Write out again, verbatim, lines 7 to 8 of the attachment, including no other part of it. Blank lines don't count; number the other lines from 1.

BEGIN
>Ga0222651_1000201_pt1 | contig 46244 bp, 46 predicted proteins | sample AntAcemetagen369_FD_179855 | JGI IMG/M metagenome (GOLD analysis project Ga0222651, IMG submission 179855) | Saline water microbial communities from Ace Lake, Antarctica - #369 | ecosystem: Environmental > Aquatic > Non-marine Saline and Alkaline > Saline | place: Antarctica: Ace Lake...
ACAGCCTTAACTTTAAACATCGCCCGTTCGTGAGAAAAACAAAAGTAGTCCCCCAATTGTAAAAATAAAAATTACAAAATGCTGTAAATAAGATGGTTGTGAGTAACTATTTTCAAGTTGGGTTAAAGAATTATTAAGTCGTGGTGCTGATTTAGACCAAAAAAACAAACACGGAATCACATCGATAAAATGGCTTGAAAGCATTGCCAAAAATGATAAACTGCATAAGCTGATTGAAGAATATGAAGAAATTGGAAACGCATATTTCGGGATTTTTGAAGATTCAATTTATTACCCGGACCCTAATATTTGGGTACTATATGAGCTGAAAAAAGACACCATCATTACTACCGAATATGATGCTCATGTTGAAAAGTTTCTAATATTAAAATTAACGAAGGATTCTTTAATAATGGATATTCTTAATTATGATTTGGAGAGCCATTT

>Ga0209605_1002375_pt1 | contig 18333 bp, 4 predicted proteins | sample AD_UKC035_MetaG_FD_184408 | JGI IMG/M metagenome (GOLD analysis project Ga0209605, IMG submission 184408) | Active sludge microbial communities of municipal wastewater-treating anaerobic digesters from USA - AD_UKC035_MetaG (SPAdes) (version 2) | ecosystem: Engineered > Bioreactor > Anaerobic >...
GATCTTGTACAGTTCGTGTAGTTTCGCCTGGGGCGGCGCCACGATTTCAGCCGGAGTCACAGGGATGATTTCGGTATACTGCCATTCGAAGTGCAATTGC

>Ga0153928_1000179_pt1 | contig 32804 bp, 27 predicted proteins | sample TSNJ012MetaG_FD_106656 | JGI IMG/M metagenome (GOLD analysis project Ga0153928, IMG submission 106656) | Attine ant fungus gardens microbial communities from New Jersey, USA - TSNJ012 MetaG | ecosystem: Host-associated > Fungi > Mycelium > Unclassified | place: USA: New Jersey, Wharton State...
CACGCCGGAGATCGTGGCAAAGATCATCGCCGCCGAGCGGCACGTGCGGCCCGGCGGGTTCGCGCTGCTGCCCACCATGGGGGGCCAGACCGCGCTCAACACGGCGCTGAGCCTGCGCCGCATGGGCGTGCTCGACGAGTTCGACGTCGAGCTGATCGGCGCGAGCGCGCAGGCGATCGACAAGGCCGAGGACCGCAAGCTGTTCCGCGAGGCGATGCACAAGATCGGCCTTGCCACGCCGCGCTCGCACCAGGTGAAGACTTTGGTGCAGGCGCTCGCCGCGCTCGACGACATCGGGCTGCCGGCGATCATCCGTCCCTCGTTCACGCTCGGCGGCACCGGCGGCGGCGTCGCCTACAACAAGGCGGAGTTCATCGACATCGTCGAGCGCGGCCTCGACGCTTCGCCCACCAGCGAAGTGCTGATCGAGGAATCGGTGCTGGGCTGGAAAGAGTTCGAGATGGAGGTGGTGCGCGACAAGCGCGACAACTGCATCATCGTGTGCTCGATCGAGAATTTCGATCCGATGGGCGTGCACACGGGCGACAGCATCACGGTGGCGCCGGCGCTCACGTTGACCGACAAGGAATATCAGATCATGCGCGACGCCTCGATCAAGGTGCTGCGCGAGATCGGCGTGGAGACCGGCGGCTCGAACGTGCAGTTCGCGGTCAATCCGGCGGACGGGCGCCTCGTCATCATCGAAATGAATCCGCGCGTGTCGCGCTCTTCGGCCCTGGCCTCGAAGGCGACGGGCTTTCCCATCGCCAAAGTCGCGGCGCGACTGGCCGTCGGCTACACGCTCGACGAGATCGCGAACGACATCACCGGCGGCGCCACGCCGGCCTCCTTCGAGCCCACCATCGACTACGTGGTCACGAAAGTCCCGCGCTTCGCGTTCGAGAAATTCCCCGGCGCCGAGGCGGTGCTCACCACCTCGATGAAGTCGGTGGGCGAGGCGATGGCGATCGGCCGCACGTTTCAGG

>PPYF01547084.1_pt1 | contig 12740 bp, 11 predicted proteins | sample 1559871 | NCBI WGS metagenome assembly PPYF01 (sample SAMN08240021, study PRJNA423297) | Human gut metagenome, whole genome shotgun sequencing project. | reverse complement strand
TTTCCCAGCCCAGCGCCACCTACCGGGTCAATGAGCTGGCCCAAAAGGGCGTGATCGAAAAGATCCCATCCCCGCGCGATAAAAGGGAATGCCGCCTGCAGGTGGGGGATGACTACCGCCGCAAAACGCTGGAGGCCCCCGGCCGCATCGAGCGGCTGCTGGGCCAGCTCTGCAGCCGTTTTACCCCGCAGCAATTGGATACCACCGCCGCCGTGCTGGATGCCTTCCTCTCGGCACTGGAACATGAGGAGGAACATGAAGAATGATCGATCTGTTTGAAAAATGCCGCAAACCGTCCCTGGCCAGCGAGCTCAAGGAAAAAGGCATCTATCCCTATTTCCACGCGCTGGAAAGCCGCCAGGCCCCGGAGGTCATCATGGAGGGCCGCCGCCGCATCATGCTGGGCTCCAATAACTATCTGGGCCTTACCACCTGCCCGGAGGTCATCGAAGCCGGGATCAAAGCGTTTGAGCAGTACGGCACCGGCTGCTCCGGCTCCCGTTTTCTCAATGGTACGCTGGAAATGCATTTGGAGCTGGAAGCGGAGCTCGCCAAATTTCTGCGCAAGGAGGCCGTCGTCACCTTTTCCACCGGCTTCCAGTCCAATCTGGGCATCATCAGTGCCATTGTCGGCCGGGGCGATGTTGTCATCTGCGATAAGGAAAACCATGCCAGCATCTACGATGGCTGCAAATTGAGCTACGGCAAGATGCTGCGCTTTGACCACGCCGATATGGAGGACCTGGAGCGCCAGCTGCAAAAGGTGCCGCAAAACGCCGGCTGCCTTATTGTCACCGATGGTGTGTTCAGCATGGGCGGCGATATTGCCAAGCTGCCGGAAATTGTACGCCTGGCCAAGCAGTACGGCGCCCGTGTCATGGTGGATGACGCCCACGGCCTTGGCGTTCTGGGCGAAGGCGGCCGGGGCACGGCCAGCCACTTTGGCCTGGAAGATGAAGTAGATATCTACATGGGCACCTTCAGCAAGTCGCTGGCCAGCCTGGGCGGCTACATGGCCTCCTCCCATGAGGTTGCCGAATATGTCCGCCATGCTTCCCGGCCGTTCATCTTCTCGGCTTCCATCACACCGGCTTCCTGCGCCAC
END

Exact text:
>PPYF01547084.1_pt1 | contig 12740 bp, 11 predicted proteins | sample 1559871 | NCBI WGS metagenome assembly PPYF01 (sample SAMN08240021, study PRJNA423297) | Human gut metagenome, whole genome shotgun sequencing project. | reverse complement strand
TTTCCCAGCCCAGCGCCACCTACCGGGTCAATGAGCTGGCCCAAAAGGGCGTGATCGAAAAGATCCCATCCCCGCGCGATAAAAGGGAATGCCGCCTGCAGGTGGGGGATGACTACCGCCGCAAAACGCTGGAGGCCCCCGGCCGCATCGAGCGGCTGCTGGGCCAGCTCTGCAGCCGTTTTACCCCGCAGCAATTGGATACCACCGCCGCCGTGCTGGATGCCTTCCTCTCGGCACTGGAACATGAGGAGGAACATGAAGAATGATCGATCTGTTTGAAAAATGCCGCAAACCGTCCCTGGCCAGCGAGCTCAAGGAAAAAGGCATCTATCCCTATTTCCACGCGCTGGAAAGCCGCCAGGCCCCGGAGGTCATCATGGAGGGCCGCCGCCGCATCATGCTGGGCTCCAATAACTATCTGGGCCTTACCACCTGCCCGGAGGTCATCGAAGCCGGGATCAAAGCGTTTGAGCAGTACGGCACCGGCTGCTCCGGCTCCCGTTTTCTCAATGGTACGCTGGAAATGCATTTGGAGCTGGAAGCGGAGCTCGCCAAATTTCTGCGCAAGGAGGCCGTCGTCACCTTTTCCACCGGCTTCCAGTCCAATCTGGGCATCATCAGTGCCATTGTCGGCCGGGGCGATGTTGTCATCTGCGATAAGGAAAACCATGCCAGCATCTACGATGGCTGCAAATTGAGCTACGGCAAGATGCTGCGCTTTGACCACGCCGATATGGAGGACCTGGAGCGCCAGCTGCAAAAGGTGCCGCAAAACGCCGGCTGCCTTATTGTCACCGATGGTGTGTTCAGCATGGGCGGCGATATTGCCAAGCTGCCGGAAATTGTACGCCTGGCCAAGCAGTACGGCGCCCGTGTCATGGTGGATGACGCCCACGGCCTTGGCGTTCTGGGCGAAGGCGGCCGGGGCACGGCCAGCCACTTTGGCCTGGAAGATGAAGTAGATATCTACATGGGCACCTTCAGCAAGTCGCTGGCCAGCCTGGGCGGCTACATGGCCTCCTCCCATGAGGTTGCCGAATATGTCCGCCATGCTTCCCGGCCGTTCATCTTCTCGGCTTCCATCACACCGGCTTCCTGCGCCAC